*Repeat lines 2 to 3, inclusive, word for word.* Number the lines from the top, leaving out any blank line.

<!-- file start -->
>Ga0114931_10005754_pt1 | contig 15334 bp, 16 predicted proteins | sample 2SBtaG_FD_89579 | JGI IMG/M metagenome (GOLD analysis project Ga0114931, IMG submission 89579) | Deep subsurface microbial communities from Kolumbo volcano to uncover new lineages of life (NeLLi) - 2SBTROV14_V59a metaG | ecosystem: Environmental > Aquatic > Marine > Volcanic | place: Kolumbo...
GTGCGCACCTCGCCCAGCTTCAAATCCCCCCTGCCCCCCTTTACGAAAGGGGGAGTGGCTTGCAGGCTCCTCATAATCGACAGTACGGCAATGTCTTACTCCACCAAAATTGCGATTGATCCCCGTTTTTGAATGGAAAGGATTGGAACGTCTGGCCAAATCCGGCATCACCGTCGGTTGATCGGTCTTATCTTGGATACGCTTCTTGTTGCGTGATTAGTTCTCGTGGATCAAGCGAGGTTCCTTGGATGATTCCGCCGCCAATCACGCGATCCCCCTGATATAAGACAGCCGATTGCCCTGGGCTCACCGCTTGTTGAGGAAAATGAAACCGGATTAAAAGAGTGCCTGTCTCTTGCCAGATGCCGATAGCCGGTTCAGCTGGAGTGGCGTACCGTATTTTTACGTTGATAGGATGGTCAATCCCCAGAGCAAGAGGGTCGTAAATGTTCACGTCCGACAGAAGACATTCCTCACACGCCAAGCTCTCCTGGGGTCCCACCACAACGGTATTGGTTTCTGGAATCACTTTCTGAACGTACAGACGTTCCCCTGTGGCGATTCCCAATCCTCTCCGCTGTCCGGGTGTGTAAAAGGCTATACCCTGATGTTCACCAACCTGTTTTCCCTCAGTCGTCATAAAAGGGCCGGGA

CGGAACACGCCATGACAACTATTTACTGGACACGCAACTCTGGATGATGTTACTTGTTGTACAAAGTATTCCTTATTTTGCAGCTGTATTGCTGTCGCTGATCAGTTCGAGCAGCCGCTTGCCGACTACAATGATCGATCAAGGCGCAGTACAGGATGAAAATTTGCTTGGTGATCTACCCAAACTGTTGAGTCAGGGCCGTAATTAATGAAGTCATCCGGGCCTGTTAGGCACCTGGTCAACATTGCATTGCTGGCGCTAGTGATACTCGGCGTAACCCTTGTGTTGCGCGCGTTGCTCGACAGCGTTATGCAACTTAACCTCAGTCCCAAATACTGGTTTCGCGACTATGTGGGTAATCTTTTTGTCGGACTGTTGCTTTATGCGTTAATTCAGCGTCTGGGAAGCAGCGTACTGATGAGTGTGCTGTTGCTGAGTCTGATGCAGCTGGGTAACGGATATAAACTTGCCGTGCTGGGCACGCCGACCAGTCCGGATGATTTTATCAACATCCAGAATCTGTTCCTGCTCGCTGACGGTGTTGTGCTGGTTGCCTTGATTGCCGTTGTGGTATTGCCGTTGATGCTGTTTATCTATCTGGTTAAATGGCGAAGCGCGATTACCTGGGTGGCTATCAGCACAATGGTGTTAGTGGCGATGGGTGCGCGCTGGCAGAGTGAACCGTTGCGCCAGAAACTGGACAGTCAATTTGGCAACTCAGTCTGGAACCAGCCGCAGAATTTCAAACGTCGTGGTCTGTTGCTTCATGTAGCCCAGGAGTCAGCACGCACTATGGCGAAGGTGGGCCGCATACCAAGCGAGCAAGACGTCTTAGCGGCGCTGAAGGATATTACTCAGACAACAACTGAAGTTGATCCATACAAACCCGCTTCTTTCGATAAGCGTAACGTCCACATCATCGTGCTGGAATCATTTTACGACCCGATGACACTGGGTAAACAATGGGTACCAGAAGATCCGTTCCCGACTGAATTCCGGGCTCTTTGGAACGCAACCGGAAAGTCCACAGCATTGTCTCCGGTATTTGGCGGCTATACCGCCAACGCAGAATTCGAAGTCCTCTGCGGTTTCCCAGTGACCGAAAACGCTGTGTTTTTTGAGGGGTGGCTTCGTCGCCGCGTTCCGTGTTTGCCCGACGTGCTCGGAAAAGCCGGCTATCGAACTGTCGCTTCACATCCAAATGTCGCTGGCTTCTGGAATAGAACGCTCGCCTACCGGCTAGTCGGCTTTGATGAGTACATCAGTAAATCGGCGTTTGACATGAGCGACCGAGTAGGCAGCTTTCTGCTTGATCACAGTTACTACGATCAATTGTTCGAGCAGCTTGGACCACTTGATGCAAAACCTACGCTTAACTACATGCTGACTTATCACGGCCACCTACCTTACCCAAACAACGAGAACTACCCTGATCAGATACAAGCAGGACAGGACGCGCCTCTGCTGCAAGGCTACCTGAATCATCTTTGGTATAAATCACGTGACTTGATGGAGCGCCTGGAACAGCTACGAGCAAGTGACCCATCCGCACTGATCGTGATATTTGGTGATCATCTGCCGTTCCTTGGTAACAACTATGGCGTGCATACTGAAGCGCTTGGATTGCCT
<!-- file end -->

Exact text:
GTGCGCACCTCGCCCAGCTTCAAATCCCCCCTGCCCCCCTTTACGAAAGGGGGAGTGGCTTGCAGGCTCCTCATAATCGACAGTACGGCAATGTCTTACTCCACCAAAATTGCGATTGATCCCCGTTTTTGAATGGAAAGGATTGGAACGTCTGGCCAAATCCGGCATCACCGTCGGTTGATCGGTCTTATCTTGGATACGCTTCTTGTTGCGTGATTAGTTCTCGTGGATCAAGCGAGGTTCCTTGGATGATTCCGCCGCCAATCACGCGATCCCCCTGATATAAGACAGCCGATTGCCCTGGGCTCACCGCTTGTTGAGGAAAATGAAACCGGATTAAAAGAGTGCCTGTCTCTTGCCAGATGCCGATAGCCGGTTCAGCTGGAGTGGCGTACCGTATTTTTACGTTGATAGGATGGTCAATCCCCAGAGCAAGAGGGTCGTAAATGTTCACGTCCGACAGAAGACATTCCTCACACGCCAAGCTCTCCTGGGGTCCCACCACAACGGTATTGGTTTCTGGAATCACTTTCTGAACGTACAGACGTTCCCCTGTGGCGATTCCCAATCCTCTCCGCTGTCCGGGTGTGTAAAAGGCTATACCCTGATGTTCACCAACCTGTTTTCCCTCAGTCGTCATAAAAGGGCCGGGA

CGGAACACGCCATGACAACTATTTACTGGACACGCAACTCTGGATGATGTTACTTGTTGTACAAAGTATTCCTTATTTTGCAGCTGTATTGCTGTCGCTGATCAGTTCGAGCAGCCGCTTGCCGACTACAATGATCGATCAAGGCGCAGTACAGGATGAAAATTTGCTTGGTGATCTACCCAAACTGTTGAGTCAGGGCCGTAATTAATGAAGTCATCCGGGCCTGTTAGGCACCTGGTCAACATTGCATTGCTGGCGCTAGTGATACTCGGCGTAACCCTTGTGTTGCGCGCGTTGCTCGACAGCGTTATGCAACTTAACCTCAGTCCCAAATACTGGTTTCGCGACTATGTGGGTAATCTTTTTGTCGGACTGTTGCTTTATGCGTTAATTCAGCGTCTGGGAAGCAGCGTACTGATGAGTGTGCTGTTGCTGAGTCTGATGCAGCTGGGTAACGGATATAAACTTGCCGTGCTGGGCACGCCGACCAGTCCGGATGATTTTATCAACATCCAGAATCTGTTCCTGCTCGCTGACGGTGTTGTGCTGGTTGCCTTGATTGCCGTTGTGGTATTGCCGTTGATGCTGTTTATCTATCTGGTTAAATGGCGAAGCGCGATTACCTGGGTGGCTATCAGCACAATGGTGTTAGTGGCGATGGGTGCGCGCTGGCAGAGTGAACCGTTGCGCCAGAAACTGGACAGTCAATTTGGCAACTCAGTCTGGAACCAGCCGCAGAATTTCAAACGTCGTGGTCTGTTGCTTCATGTAGCCCAGGAGTCAGCACGCACTATGGCGAAGGTGGGCCGCATACCAAGCGAGCAAGACGTCTTAGCGGCGCTGAAGGATATTACTCAGACAACAACTGAAGTTGATCCATACAAACCCGCTTCTTTCGATAAGCGTAACGTCCACATCATCGTGCTGGAATCATTTTACGACCCGATGACACTGGGTAAACAATGGGTACCAGAAGATCCGTTCCCGACTGAATTCCGGGCTCTTTGGAACGCAACCGGAAAGTCCACAGCATTGTCTCCGGTATTTGGCGGCTATACCGCCAACGCAGAATTCGAAGTCCTCTGCGGTTTCCCAGTGACCGAAAACGCTGTGTTTTTTGAGGGGTGGCTTCGTCGCCGCGTTCCGTGTTTGCCCGACGTGCTCGGAAAAGCCGGCTATCGAACTGTCGCTTCACATCCAAATGTCGCTGGCTTCTGGAATAGAACGCTCGCCTACCGGCTAGTCGGCTTTGATGAGTACATCAGTAAATCGGCGTTTGACATGAGCGACCGAGTAGGCAGCTTTCTGCTTGATCACAGTTACTACGATCAATTGTTCGAGCAGCTTGGACCACTTGATGCAAAACCTACGCTTAACTACATGCTGACTTATCACGGCCACCTACCTTACCCAAACAACGAGAACTACCCTGATCAGATACAAGCAGGACAGGACGCGCCTCTGCTGCAAGGCTACCTGAATCATCTTTGGTATAAATCACGTGACTTGATGGAGCGCCTGGAACAGCTACGAGCAAGTGACCCATCCGCACTGATCGTGATATTTGGTGATCATCTGCCGTTCCTTGGTAACAACTATGGCGTGCATACTGAAGCGCTTGGATTGCCT